There are a huge number of important issues that need addressing in the world of athletics at the moment, including:
- Serious failures in anti-doping policy and implementation,
- Corporate governance issues, and
- Serious questions around conflicts of interest.
But one issue generated more chatter this morning during the Euro XC than all of these combined – the issue of nation hopping.
The main word that comes to mind when I think of this morning’s European Cross Country Championships is ‘farce.’ I tweeted it many times over the course of the two senior races, as first and second place in both the men’s and women’s senior races went to Kenyan athletes.
That’s right – Kenyan athletes!
Not ‘former Kenyans’ or ‘Kenyan born Turks’ as you may have heard them called on the television coverage. This is not an accurate reflection and here’s why:
- Where were they born? Kenya
- Where did they grow up? Kenya
- Where do they currently live? Kenya
- Where do they train? Kenya
- Where will they fly back to after the race? Yup, you guessed it, Kenya!
How then can they be considered ‘former Kenyans?’
How on earth can they claim to be Turkish?
The winner of today’s senior women’s race, Yasemin Can (aka Vivian Jemutai) demonstrated her proud new found Turkish-ness after winning the 10,000m at the 2016 European Track & Field Championships by telling the press that she hoped to one day win medals for Kenya too. She must really love and respect her newfound homeland and clearly plans to build her life there!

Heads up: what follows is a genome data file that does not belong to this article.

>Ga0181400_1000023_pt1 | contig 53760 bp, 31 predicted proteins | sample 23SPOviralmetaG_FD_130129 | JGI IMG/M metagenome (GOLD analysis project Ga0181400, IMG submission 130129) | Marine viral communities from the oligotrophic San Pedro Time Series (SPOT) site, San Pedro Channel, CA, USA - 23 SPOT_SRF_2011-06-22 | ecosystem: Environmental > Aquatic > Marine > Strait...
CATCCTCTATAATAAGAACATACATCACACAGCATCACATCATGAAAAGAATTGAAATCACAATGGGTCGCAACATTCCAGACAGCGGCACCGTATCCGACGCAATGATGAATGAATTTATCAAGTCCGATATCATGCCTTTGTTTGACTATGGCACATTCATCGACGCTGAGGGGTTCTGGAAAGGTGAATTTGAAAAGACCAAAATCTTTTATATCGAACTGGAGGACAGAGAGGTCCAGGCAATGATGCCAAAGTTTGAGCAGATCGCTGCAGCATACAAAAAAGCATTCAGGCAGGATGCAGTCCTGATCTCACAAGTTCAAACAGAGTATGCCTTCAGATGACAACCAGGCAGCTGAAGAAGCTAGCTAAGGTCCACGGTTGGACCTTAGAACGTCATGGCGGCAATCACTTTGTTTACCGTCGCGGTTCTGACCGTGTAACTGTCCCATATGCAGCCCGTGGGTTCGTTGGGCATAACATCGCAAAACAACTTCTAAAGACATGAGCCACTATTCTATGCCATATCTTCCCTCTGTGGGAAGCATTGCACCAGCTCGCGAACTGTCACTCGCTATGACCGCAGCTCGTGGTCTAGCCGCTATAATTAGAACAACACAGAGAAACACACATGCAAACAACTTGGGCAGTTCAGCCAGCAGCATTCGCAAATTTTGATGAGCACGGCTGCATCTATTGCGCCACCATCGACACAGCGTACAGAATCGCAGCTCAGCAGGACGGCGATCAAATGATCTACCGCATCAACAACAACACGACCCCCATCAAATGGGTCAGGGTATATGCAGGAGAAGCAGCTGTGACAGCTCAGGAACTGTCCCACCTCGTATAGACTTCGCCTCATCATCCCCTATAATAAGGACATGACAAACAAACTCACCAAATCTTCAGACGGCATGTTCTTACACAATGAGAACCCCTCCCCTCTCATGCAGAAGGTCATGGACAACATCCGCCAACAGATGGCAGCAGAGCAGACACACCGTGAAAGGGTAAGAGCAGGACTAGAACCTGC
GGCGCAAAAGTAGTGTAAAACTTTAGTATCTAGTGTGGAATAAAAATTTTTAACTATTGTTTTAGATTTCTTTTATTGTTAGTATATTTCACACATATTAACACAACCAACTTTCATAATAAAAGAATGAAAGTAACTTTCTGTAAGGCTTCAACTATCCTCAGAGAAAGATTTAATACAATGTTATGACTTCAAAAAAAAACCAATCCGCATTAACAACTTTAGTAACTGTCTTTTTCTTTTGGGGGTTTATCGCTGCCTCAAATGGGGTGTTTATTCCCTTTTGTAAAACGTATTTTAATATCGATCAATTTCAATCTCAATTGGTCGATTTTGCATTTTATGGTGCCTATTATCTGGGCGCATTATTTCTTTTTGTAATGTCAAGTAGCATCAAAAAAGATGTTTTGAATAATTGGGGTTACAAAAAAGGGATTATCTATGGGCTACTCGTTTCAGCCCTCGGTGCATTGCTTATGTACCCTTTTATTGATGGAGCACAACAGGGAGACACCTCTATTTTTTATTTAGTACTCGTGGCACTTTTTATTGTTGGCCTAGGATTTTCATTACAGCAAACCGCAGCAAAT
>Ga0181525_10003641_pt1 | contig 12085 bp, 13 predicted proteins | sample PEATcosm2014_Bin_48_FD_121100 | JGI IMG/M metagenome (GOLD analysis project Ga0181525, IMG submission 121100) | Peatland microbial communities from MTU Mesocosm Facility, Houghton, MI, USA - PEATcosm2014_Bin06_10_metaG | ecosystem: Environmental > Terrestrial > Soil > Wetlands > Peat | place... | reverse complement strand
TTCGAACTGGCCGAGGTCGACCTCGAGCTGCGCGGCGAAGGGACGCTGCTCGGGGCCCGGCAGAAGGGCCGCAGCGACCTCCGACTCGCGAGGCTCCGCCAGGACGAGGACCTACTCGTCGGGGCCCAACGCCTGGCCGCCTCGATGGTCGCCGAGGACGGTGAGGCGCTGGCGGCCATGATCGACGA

Now, this is not intended to be an attack on athletes, and Turkey is certainly not the only guilty country, but this morning they (rightly) dominated the conversation.
And the oddest thing about all of this nation hopping nonsense is that it is most certainly the easiest of of the IAAF’s current problems to fix. Most sports already have rules in place regarding change of nationality so it’s not like the IAAF needs to rewrite the rule book here. All they need to do is adopt more stringent guidelines and enforce them appropriately.
Here are my suggestions:
- An athlete must have moved to his/ her adopted country before the age of 12/ 14 (unless he/ she moves later due to war/ persecution etc)
- Once an athlete competes for one country there must be a long delay (e.g. 4 or 5 years) before he/ she can compete for another country.
- An athlete must commit to living in his/ her adopted country for a certain number of days per year.
- An athlete must commit to competing in his/ her national trials (unless injured).
It wouldn’t be difficult to implement. It wouldn’t be difficult to enforce. And most importantly, it would be a lot fairer on European athletes competing in European Championships.